Tooltip is a great UI pattern for user onboarding and feature discovery. But there is a thin line between useful and annoying tooltips. This post will help you draw the line.
Your tooltips are either helping users by telling them about the features that are exclusive to your product or they are interrupting users in between their important tasks to tell them how brilliant your new upload feature is. It’s a mistake to question your user’s intelligence. Tooltip design often fails because of common mistakes like these.
Here is a list of 5 mistakes that you can avoid to boost feature adoption and product tour completion rates with your tooltip design.
One of the most frustrating things about tooltip design is visibility. While designing unique interfaces, placement and size of tooltips are often ignored. A user can’t use something if it’s hidden.
Most common implementation of transient tooltips doesn’t take touchscreens into consideration. Hover triggers have tiny hit points. Anything tiny is bad for accessibility. These actions require fine motor skills to land and hold on the hit point for a while.
Consider tooltip as friction in user experience, if the users have to go out of their way to perform a difficult action, chances are they’ll skip.
If the interaction in your design requires a lengthy explanation, then tap or hover to reveal action becomes an unnecessary burden.
Some transient tooltips are designed to expand over the input field while some stretch past smaller screens. You can’t read and act simultaneously when the tip is inaccessible or covering the input fields.
Tips are supposed to help the user with the interaction and not obstruct it.
Timing is crucial in tooltip design. The tips should be aligned with the user flow. Feature adoption and user’s understanding of your product depends on the relevance of tips and not the frequency of it.
A user will only be interested in reading about a feature when they need to use it. Overwhelming the user with information for the sake of feature discovery will only make them skip the info.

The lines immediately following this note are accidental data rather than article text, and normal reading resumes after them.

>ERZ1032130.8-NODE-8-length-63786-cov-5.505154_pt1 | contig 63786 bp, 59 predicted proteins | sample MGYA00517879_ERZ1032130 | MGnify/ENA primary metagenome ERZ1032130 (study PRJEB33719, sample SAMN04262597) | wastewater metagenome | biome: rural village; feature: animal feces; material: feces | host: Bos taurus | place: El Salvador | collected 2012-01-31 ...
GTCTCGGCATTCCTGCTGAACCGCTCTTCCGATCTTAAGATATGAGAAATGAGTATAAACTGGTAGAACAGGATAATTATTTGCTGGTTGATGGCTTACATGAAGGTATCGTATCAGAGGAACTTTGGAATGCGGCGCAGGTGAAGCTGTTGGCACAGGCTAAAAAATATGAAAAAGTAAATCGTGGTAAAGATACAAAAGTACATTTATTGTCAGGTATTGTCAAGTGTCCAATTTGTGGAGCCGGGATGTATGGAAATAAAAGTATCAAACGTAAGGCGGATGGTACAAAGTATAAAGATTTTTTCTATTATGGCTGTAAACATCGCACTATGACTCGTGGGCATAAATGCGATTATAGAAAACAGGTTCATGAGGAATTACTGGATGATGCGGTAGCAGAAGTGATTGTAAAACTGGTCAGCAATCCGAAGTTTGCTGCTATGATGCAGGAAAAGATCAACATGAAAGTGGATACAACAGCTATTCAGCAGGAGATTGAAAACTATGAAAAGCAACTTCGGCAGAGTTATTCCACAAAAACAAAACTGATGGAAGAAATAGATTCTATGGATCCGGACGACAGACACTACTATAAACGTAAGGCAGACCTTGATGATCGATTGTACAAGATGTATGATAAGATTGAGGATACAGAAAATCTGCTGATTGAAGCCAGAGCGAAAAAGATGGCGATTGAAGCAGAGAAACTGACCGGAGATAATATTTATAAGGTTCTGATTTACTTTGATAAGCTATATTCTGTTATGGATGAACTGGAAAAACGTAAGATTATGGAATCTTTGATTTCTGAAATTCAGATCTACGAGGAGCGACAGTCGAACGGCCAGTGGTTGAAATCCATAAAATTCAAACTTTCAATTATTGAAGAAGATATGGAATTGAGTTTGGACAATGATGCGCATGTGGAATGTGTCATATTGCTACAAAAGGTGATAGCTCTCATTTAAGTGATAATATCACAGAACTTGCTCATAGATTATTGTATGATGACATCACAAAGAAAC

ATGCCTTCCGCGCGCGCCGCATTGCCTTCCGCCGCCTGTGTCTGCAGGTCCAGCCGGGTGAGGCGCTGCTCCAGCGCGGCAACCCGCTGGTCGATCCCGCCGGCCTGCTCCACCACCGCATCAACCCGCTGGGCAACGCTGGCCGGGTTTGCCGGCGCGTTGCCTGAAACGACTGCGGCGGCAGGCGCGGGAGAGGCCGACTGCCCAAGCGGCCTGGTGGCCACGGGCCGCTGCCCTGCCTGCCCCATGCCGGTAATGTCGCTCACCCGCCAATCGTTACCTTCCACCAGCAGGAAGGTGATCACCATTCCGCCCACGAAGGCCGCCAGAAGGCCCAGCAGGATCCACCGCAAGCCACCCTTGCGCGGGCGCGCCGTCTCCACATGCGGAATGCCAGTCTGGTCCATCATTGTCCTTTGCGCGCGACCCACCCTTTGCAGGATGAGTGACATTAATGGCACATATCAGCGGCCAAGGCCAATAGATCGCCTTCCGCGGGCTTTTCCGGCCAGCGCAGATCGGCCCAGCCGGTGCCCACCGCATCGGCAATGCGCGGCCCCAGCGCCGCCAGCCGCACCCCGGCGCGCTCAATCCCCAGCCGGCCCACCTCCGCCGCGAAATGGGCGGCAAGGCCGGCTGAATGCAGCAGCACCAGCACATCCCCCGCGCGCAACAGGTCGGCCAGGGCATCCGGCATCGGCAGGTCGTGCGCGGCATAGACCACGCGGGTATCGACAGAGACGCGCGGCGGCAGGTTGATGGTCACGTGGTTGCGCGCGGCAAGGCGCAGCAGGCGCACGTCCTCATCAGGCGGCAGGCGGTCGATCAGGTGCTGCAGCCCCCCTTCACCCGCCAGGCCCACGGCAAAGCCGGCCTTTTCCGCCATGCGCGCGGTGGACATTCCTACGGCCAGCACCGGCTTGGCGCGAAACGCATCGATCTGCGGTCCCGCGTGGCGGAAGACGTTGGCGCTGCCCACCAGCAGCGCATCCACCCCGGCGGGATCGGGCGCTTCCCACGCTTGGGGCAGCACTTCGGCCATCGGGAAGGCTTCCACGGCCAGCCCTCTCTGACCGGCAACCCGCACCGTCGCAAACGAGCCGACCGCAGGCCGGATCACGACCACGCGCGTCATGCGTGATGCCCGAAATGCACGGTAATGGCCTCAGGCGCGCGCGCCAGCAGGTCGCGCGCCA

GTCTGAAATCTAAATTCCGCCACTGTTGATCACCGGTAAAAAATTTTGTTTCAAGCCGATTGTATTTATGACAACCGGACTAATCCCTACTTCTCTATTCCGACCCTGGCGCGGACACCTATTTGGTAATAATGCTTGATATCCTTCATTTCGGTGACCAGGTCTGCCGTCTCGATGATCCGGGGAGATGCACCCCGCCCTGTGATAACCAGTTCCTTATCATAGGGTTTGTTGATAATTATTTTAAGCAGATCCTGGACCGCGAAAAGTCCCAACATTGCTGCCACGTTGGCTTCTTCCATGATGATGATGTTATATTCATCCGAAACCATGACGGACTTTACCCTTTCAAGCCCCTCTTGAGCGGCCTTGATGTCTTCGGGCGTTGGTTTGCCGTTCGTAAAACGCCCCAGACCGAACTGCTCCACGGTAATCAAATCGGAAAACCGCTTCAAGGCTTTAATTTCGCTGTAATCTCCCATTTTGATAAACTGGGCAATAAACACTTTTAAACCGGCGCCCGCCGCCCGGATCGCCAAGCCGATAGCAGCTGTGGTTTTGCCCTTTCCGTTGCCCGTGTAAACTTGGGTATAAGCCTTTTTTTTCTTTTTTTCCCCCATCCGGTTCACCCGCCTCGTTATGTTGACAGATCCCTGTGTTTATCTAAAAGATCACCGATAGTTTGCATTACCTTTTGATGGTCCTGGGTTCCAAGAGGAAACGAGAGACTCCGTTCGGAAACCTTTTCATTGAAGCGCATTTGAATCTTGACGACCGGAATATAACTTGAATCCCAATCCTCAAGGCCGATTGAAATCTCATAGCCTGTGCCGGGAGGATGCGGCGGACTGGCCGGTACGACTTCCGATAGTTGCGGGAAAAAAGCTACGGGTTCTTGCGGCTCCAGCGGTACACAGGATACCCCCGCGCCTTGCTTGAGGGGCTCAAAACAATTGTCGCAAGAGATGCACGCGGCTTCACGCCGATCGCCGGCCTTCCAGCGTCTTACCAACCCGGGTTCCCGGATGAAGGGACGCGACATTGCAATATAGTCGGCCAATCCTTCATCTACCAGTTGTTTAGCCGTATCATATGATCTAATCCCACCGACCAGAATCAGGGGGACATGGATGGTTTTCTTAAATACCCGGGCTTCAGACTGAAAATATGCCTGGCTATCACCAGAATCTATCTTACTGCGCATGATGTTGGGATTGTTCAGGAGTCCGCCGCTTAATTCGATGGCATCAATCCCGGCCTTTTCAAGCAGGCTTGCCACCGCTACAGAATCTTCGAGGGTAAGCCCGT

Last but not the least, comes your tooltip copy. A boring and irrelevant copy might cost you the user motivation to even encourage an action. Motivation, Ability, and a Trigger are the three crucial elements in BJ Fogg’s Behaviour Model that prompts a user to take an action.
Copy is an indispensable part of a tooltip because it motivates the user to take action. Your tooltip is doomed to fail if your copy isn’t conversational or it doesn’t reflect your value proposition.
Even the most intuitive UI needs tooltips while onboarding new users or introducing new concepts. The difference between not-so-obvious and obvious is not that obvious. Think about your target users while making these assumptions. Explaining a basic feature to an experienced user might annoy them.
Facebook, Asana, and Slack are some of the best examples of great tooltip design. Their tooltips are a part of the user flow. Facebook has a subtle, conversational, and attractive approach towards tooltips, which informs and encourages action as well.
If you’re seeing significant drops in your user onboarding or feature adoption then give us a shout here, we’ll be happy to help you optimize your tooltip design.